‘What are you working on’…Jack Denham

Continuing our blog series on current research practice, it’s my turn to step into the digital limelight. In terms of research, I’m going to tell you briefly about four ongoing projects. One of which is almost completed, one will take but a day, one is yet to begin, and one is never-ending.

My PhD – submitted

PhD write up has taken almost every second of my non-lecturing time of late, submitted just three weeks ago. The final piece of this puzzle was the abstract, which is probably the easiest way for me to summarise this work for you:

This thesis investigates crime memorabilia, or ‘true crime objects’, and proposes the concept of ‘authenticity’ as a way of understanding the perceived value and imagined criminality inside of objects, artefacts, exhibitions and consumables associated with famous violent crimes. Murderabilia has enjoyed a sustained rise in interest in both news media and popular culture, but academic research has been limited. It addresses a central contradiction in the paucity of literature that has touched upon murderabilia – to what extent is murderabilia an extension of existing violent transgressive narratives in popular culture; or a will to transgress these mainstream discourses themselves; or a combination thereof? To that end, this thesis seeks to understand where the consumption of criminal transgression sits as part of the broader system of objects, and the broader popular cultural genre of true crime as well. Through a digital and traditional ethnography conducted over ten months (September 2014 – July 2015), covering museum exhibitions of murderabilia, personal murderabilia collections, and manufactured murder merchandise, murderabilia is revealed as a complicated negotiation of some of the contradicting demands of art, culture, antique – and consumerism. It is argued that the consumption of murder objects is reflective of a broader societal will to transgress banality and sameness in 21st century Western consumer capitalist marketplaces, and not as an embracement or glorification of criminal transgression itself. Consumers are positioned in pursuit of experiences of perceived authenticity, despite embracing dominant popular cultural narratives of crime in the process.

York City Big Read – just a day

For one hour in the evening of Tuesday 19th September, I’ll be doing a public lecture on the merging of crime fiction and crime fact for York City Library’s York City Big Read festival – more information on this to follow in the coming weeks at www.jackdenham.com

Deviant Spaces – yet to begin

My first project after PhD completion – with Matt Spokes and Ben Lehmann, I’ll be reviving an old project idea that I had back as an MA student to investigate how the dead, particularly victims of famous violent crimes, inhabit space and place through differing approaches to memorialisation. We’re hoping to turn this into a book – again, expect updates on this intermittently via www.jackdenham.com

Death and Culture – ongoing

Ongoing is the development of the Death and Culture Network. We have a call for book proposals for our new book series Emerald Studies in Death and Culture, dates announced for the biennial conference (7-8 September ’18), and keynotes as well – information on all available on the website.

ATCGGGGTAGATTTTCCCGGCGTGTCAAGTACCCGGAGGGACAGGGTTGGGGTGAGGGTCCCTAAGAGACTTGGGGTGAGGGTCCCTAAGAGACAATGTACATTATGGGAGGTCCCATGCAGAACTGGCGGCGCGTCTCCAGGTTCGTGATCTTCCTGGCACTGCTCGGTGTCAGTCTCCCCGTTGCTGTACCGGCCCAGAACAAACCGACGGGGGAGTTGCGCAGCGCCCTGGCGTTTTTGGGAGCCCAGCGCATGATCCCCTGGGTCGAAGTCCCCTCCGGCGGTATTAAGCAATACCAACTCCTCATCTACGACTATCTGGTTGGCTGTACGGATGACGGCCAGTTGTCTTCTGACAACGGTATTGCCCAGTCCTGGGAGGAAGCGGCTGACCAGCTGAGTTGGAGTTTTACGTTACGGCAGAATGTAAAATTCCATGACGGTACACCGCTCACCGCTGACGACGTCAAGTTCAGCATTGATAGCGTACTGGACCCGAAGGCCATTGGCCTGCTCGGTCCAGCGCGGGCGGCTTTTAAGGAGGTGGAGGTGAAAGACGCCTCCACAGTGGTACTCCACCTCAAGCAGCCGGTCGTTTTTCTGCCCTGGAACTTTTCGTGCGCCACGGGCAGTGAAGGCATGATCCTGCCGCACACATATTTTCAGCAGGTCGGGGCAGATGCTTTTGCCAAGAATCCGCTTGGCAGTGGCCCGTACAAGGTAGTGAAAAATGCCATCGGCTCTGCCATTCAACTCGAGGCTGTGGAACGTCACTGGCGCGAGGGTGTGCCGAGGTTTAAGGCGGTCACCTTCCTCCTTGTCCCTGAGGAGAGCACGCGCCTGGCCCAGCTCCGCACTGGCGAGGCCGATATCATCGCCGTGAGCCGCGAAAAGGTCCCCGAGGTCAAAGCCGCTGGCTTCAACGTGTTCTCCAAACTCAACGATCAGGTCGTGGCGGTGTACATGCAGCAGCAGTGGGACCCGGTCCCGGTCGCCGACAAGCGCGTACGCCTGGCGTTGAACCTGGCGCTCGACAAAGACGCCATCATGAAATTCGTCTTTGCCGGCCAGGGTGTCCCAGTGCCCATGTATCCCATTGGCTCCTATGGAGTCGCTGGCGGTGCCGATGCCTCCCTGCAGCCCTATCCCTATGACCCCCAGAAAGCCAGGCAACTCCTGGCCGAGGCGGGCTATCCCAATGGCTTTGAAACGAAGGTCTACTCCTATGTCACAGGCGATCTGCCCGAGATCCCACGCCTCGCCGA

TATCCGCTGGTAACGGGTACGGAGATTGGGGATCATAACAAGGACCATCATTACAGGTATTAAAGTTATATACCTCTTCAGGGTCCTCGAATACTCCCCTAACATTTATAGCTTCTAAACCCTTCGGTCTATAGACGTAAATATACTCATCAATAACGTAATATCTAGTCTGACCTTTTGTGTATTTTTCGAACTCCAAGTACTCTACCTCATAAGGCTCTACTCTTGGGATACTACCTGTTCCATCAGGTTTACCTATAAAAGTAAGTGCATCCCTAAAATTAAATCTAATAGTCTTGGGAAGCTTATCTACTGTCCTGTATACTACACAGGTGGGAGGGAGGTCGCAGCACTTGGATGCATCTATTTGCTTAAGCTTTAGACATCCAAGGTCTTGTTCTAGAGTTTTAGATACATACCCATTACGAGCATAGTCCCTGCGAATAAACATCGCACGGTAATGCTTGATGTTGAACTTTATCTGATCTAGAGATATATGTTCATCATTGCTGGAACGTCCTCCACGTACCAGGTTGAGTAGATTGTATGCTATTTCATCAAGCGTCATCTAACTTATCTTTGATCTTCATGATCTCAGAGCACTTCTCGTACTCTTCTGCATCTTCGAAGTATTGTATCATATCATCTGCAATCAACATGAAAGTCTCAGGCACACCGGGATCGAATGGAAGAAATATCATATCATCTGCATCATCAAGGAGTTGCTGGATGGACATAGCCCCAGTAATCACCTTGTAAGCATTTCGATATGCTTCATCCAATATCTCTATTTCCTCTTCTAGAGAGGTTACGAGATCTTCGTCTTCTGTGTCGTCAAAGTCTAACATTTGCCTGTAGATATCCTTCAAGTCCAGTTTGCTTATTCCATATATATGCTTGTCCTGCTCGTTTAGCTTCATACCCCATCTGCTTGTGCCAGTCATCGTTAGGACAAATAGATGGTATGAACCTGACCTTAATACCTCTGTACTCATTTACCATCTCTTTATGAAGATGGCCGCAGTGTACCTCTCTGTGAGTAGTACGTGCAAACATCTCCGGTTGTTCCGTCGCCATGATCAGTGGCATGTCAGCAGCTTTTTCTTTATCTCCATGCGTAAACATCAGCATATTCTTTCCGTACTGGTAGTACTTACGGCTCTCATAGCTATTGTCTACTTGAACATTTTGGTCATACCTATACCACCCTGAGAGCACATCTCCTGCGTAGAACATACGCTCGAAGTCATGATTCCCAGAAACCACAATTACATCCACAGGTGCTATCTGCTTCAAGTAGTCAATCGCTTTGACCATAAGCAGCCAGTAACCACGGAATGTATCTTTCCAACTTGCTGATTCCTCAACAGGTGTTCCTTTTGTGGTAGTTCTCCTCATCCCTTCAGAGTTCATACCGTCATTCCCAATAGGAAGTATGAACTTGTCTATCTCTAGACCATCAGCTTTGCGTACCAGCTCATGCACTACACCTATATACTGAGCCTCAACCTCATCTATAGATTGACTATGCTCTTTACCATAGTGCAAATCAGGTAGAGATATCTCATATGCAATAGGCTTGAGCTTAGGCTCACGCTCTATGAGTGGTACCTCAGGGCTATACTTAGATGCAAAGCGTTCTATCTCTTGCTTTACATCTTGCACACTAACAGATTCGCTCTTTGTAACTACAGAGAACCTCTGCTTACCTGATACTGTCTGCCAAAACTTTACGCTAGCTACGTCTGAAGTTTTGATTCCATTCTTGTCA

‘What are you working on’…Rob Creasy

*Over the Summer, academic staff in Social Sciences will be posting updates on what they’re working on in terms of their research: up first, subject director Dr. Rob Creasy*

I have just submitted a book to Palgrave Macmillan which we hope will be published by Xmas. This means that you can put this on your Xmas list for Santa. The book is to be titled “The Taming of Education: contemporary approaches to teaching and learning” and draws upon Sociology, Social Policy and Education Studies to argue that over recent decades the way in which we provide education has changed in ways that make it not fit for purpose. It draws upon the work of Rittel & Webber (1973) in using the concept of wicked problems to argue that education has increasingly been seen as a process and where that process has become tame. This is not a good thing. It is the basis of the third level module The taming of education! Basically it doesn’t matter if you see education in an idealistic way as contributing to your self-development or a utilitarian way, as only having value in how it can get you a job, education that is tamed is impoverished. Think about how at 6th form you were expected to learn a script and focus on a right answer. This is tame. Think about how some students are solely focused on content and getting the right things in, this is tame. Education needs to be able to promote creativity and originality but it often doesn’t do this because of a focus on targets and passing. The thing is that education is not a process in the way that a manufacturing process is and you aren’t buying a degree. There is uncertainty to education but uncertainty reflects the concept of wickedity and many people don’t like the idea of this.

As a process the book draws upon work that I did for my doctorate but develops this and widens it so it’s about 25% doctoral thesis and 75% new material. It’s taken me about a year to write and has provided a few headaches along the way. It’s my first book so has been a new challenge for me but very rewarding. In fact I am now thinking of pitching to write a textbook aimed at students on courses related to the wider Children’s workforce as this reflects work that I did between 2009 – 2015 so it will be a matter of organising class notes. The plan is to do this as a joint book with my wife so that will ease the workload. Whatever happens, I will expect to be busy over the next year writing a paper or two for a journal and looking to get started on the textbook. Ideas for papers are always welcomed.